Contrast (part 2/2)>> What Distraction Assembles

<< Digital Nation and other texts that mediate between academic and public views of digital culture’s effects on our thinking and communicating (e.g., Carr’s The Shallows; Bauerlein’s The Dumbest Generation) offer starting points for understanding where we stand with respect to a key component of Trimbur’s historicizing of literacy crisis rhetoric: that literacy has been rhetorically shifted from the public practices of community life into measurable, cognitive status markers maintained in school. Our new felt sense of the powerful, agentive nature of digital literacy practices throws the schooling of literacy into a bit of a tailspin. Literacy is increasingly portrayed as re-embedded in the mundane operations of everyday life: people are writing to each other all the time for self-expression, to connect to one another, and to participate in activities that are meaningful to them. Especially in comparison to Johnny, Eliza's image emblemizes this move toward literacy as a self-sponsored daily practice. However, her version of literacy does not always adhere to the standards literacy professionals have set: to use Richard Lanham’s phrasing, it’s seen as “fluff” rather than “stuff” at its best or cognitively damaging at its worst.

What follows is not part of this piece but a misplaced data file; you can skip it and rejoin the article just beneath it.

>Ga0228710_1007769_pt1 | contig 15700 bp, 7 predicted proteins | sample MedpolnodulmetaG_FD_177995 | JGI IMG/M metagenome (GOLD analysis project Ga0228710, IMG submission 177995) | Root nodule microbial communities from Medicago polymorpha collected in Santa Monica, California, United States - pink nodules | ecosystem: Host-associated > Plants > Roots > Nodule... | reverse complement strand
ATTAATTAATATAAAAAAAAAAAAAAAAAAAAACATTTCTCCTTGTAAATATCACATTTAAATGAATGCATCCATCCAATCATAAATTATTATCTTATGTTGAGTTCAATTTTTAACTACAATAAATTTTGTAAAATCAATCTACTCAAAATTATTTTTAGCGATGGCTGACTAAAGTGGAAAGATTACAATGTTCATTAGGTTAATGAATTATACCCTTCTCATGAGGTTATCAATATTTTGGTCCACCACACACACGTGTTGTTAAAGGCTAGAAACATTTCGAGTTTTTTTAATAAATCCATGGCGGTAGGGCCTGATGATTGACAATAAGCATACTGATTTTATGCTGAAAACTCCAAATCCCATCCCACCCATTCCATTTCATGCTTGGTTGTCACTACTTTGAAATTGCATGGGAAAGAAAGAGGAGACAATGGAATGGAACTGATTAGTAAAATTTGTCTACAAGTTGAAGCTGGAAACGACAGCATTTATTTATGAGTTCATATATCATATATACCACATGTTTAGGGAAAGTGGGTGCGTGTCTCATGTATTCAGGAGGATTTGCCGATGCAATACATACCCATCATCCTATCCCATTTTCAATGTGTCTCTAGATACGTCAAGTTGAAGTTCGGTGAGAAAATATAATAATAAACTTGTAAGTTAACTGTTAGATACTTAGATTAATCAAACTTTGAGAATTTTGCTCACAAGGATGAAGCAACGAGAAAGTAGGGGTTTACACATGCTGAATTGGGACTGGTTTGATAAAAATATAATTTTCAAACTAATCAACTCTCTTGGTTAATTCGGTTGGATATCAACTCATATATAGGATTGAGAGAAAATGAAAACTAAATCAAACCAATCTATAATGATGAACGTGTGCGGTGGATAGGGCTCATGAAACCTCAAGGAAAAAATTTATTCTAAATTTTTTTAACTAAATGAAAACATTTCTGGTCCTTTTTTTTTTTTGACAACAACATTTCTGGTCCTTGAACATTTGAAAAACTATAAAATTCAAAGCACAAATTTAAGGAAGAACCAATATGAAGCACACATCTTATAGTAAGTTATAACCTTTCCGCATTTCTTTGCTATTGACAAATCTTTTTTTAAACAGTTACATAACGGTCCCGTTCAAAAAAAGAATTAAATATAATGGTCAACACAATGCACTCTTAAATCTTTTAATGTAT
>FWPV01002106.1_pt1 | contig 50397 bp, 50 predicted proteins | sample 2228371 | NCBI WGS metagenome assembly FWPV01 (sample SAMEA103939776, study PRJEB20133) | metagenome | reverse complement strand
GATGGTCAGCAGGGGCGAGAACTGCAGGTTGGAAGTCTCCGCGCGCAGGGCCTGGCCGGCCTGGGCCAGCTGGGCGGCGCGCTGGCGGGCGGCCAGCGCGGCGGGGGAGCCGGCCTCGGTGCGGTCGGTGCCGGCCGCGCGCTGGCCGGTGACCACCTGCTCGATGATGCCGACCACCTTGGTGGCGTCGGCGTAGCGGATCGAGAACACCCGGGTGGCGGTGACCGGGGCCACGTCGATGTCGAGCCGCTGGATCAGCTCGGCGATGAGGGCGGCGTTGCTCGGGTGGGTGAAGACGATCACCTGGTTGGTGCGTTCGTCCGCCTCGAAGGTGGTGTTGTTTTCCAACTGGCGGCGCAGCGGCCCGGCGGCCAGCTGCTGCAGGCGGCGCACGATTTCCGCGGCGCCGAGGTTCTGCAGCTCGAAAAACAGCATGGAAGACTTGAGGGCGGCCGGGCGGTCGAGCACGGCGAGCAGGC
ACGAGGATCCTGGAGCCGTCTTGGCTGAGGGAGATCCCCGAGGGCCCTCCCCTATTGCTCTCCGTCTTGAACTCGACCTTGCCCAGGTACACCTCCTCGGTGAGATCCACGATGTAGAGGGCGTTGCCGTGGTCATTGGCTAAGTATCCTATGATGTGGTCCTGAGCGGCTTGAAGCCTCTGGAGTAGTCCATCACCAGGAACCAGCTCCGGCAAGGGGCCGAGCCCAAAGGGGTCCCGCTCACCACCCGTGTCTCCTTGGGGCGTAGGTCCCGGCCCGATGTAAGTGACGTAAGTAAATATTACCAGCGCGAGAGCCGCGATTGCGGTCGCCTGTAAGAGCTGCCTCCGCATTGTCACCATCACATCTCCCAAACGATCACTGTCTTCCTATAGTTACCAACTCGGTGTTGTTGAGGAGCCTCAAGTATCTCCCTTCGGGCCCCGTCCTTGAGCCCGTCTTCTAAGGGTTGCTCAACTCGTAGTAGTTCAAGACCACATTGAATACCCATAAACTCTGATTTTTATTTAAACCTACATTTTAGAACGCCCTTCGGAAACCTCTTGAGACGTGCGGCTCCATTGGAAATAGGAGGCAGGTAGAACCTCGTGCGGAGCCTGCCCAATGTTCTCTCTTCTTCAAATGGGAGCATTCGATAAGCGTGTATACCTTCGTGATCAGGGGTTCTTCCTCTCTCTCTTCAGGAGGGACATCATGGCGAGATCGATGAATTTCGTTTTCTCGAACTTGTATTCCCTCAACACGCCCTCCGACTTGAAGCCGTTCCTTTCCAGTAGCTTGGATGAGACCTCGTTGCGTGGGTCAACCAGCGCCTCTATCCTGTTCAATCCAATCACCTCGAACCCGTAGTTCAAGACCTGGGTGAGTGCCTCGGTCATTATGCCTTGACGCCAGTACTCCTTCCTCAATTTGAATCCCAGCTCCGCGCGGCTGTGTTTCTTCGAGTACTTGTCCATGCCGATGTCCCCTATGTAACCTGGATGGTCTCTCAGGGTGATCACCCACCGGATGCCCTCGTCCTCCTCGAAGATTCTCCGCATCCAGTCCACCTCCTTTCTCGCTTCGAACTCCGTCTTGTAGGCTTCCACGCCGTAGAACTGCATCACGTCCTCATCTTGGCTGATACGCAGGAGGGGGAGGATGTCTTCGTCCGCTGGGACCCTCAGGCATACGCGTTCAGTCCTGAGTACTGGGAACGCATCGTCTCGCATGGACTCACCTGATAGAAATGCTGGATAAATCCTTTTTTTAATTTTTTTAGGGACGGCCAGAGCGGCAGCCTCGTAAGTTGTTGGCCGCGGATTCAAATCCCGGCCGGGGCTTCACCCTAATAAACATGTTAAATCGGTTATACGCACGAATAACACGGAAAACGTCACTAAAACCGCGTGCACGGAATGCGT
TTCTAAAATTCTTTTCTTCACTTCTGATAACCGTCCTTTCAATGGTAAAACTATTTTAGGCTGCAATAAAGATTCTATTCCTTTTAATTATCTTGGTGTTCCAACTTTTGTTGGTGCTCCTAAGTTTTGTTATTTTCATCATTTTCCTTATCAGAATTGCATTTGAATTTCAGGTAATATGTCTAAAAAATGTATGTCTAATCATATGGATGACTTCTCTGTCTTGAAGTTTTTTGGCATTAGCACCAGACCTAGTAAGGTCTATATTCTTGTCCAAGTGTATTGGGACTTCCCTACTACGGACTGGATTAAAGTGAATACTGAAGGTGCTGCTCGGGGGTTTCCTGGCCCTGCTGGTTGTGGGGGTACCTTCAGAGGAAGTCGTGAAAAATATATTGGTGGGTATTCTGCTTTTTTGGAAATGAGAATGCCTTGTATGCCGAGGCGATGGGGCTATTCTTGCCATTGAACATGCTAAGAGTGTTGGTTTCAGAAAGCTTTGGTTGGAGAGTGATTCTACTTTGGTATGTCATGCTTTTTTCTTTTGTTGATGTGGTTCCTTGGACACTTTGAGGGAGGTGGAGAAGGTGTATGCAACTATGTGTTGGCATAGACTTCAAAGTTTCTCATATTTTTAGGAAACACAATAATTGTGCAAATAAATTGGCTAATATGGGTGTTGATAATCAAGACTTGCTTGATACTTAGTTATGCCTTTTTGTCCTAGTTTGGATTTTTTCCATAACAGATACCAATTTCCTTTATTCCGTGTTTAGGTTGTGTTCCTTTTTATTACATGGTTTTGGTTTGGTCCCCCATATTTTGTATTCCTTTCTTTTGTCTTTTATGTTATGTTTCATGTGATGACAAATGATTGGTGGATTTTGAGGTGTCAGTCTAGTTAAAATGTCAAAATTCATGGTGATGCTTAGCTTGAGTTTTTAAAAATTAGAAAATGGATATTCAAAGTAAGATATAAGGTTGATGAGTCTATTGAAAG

The words “literacy crisis” are never uttered in Digital Nation. However, much like Trimbur described when he analyzed “Why Johnny Can’t Write,” we hear parental anxieties, professor complaints, and see student images. Though Digital Nation draws on similar anecdotal evidence, students’ perceived failures are not limited to grammar, punctuation, and spelling – those typical markers of class status. Instead, the layered vignettes lead to the idea that cognitive functions and embodied practices are changing for the worse because individuals are growing up digital. >>